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New York City: One of life’s winners

Brad DeLong points us to a new paper which attempts to explain how New York got so big, and stays so big:

For 200 years, New York City has been the largest city in the nation, and it continues to outperform most cities that were once its competitors. In the 1990s, the city’s population grew by 9 percent and finally passed the eight million mark. New York is the only one of the 16 largest cities in the northeastern or mid-western United States with a higher population today than it had 50 years ago. New York’s economy remains robust. Payroll per employee is more than $80,000 per year in Manhattan’s largest industry and almost $200,000 per year in Manhattan’s second largest industry.

All cities, even New York, go through periods of crisis and seeming rebirth, and New York certainly went through a real crisis in the 1970s. But while the dark periods for Boston, Chicago or Washington D.C. lasted for thirty or fifty years, New York’s worst period lasted for less than a decade. While Boston’s history is one of ongoing crises and reinvention (Glaeser, 2005), New York’s history is one of almost unbroken triumph. The remarkable thing about New York is its ability to thrive despite the massive technological changes that challenged every other dense city that was built around public transportation.

Much to my embarassment, I’ve never been to New York City (on the other hand, much like the protagonist in Savage Steve Holland’s Better Off Dead, this fact has, more than any other, kept me willing to go on with life, no matter how badly the Astros are doing). Nonetheless, a similar question could be asked of Houston. Lord knows that we’ve had “periods of crisis and seeming rebirth.” Indeed, at a meeting on Friday a lecturer asked us if we knew what the “new hot thing” for young lawyers in Houston was twenty years ago. After an uncomfortably long silence in which no-one spoke up to answer, I guessed it might have been real estate.The correct answer was oil and gas. Wrong boom-bust cycle!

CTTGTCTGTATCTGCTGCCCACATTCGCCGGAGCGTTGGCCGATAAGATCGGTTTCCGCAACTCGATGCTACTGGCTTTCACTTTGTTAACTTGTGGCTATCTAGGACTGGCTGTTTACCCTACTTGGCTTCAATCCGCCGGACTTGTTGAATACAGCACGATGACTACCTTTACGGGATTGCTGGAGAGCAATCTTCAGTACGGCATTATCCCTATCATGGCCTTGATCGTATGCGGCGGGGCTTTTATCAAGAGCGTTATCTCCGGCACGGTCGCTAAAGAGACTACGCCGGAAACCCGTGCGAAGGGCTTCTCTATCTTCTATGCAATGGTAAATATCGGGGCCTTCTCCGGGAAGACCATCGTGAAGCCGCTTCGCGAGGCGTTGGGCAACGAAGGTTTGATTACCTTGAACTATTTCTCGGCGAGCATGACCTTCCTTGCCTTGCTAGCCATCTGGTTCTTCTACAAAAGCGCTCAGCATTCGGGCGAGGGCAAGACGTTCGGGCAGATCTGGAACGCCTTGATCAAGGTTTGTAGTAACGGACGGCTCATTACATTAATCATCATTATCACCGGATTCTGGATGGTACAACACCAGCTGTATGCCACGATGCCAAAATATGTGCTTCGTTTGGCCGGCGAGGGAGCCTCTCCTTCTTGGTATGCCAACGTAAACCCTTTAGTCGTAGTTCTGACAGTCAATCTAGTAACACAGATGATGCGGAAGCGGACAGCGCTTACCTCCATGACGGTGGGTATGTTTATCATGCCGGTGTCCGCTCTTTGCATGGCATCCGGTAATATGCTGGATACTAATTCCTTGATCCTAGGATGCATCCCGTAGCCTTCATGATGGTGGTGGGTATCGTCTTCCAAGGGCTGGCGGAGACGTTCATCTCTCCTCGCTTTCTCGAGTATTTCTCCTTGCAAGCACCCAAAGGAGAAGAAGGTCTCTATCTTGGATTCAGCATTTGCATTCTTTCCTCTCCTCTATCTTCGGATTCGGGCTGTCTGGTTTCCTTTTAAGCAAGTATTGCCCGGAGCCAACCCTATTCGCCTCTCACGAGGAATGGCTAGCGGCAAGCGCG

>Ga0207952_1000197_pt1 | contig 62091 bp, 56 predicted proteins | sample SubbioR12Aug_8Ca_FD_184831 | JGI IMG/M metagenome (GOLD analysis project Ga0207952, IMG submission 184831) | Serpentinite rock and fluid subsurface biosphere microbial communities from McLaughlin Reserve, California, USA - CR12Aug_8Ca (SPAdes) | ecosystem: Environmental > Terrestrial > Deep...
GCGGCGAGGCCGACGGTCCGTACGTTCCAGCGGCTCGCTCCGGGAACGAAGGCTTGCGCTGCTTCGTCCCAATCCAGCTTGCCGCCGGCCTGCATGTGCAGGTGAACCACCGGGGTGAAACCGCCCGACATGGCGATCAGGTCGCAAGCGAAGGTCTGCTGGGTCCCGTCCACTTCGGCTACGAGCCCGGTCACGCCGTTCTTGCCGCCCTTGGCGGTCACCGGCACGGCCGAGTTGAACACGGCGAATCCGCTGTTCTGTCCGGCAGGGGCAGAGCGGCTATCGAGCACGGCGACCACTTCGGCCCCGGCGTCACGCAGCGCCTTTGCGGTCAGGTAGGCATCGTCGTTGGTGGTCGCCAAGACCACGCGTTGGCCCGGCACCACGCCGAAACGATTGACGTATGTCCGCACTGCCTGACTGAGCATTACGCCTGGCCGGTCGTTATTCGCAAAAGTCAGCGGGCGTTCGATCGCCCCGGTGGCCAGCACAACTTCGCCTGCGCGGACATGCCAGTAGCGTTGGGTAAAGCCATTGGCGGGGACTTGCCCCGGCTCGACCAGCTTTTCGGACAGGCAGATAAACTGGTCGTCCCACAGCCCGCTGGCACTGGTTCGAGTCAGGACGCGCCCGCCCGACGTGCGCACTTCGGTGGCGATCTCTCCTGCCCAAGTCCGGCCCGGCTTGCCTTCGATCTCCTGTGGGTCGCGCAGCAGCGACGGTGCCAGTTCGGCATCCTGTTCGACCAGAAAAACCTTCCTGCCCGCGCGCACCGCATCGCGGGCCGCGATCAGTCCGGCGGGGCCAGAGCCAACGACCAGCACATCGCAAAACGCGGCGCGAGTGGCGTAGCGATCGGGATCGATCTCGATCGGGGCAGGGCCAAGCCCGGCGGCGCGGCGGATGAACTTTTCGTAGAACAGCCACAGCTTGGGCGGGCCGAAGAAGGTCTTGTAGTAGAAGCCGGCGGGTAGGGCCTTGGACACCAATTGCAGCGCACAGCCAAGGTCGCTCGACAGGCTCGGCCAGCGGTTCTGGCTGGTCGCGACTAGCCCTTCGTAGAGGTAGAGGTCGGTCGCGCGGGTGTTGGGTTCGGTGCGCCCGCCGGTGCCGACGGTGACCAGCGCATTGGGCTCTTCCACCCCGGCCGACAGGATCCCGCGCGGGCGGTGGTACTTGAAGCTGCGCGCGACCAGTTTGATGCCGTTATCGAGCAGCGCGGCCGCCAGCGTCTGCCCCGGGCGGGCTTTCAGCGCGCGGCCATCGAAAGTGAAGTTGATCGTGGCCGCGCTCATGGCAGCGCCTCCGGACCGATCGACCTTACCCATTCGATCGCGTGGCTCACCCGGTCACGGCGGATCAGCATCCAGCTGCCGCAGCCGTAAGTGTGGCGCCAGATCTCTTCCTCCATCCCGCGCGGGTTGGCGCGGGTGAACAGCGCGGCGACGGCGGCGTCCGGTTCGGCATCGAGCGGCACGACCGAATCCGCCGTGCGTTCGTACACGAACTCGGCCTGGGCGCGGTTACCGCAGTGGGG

Indeed, the most relevant article I can find on Houston’s economic history was written at the peak of the go-go 80s (namely, Joe R. Feagin, “The Global Context of Metropolitan Growth: Houston and the Oil Industry”, Am. J. of Sociology vol. 90 no. 6 (May 1985), 1204-30). Which leads me to believe it’s time for some grad students to get busy on the theses.

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  1. Tory Gattis says:

    I would attribute much of New York’s success to “winner takes all” network economics like eBay: being #1 attracts others which keep you #1.

    The US is notable vs. other countries for splitting our industries among many cities. Many cultures put most everything in one super-city: London, Paris, Tokyo, etc. We split up finance and publishing (NY) from govt (DC) from top education (Boston) from industry (Chicago/Detroit) from entertainment (LA) from tech (SF/SV). I would argue that decentralization is a strength of the US, rather than a weakness.

    FYI, you can download the paper for free here:

  2. Jeb says:

    Much of NYC’s success is due to location, location, location. NYC has excellent natural harbors and sits at the cross-roads between New England, the Mid-Atlantic States, the Hudson River, and Long Island. New York, city and state, expanded upon these advantages when they built the Erie Canal, adding the Old Northwest States to its geographic reach.

    Fulton came to New York to test his steam engine because what better place than a city on an island dependent on ferries. Success in shipping led to success in railroads and success in finance and success in media.

    New York has had its stumbles and falls, occupied by the British during the Revolutionary War, ruined by the Draft Riots during the Civil War, riddled by gangs and corruption during the 19th Century, persecuted by nativist legislators from Upstate, knocked down by the Stock Market Crash of 1929 and the fiscal crisis of the 1970s. New York has always come back because it is a city of opportunity.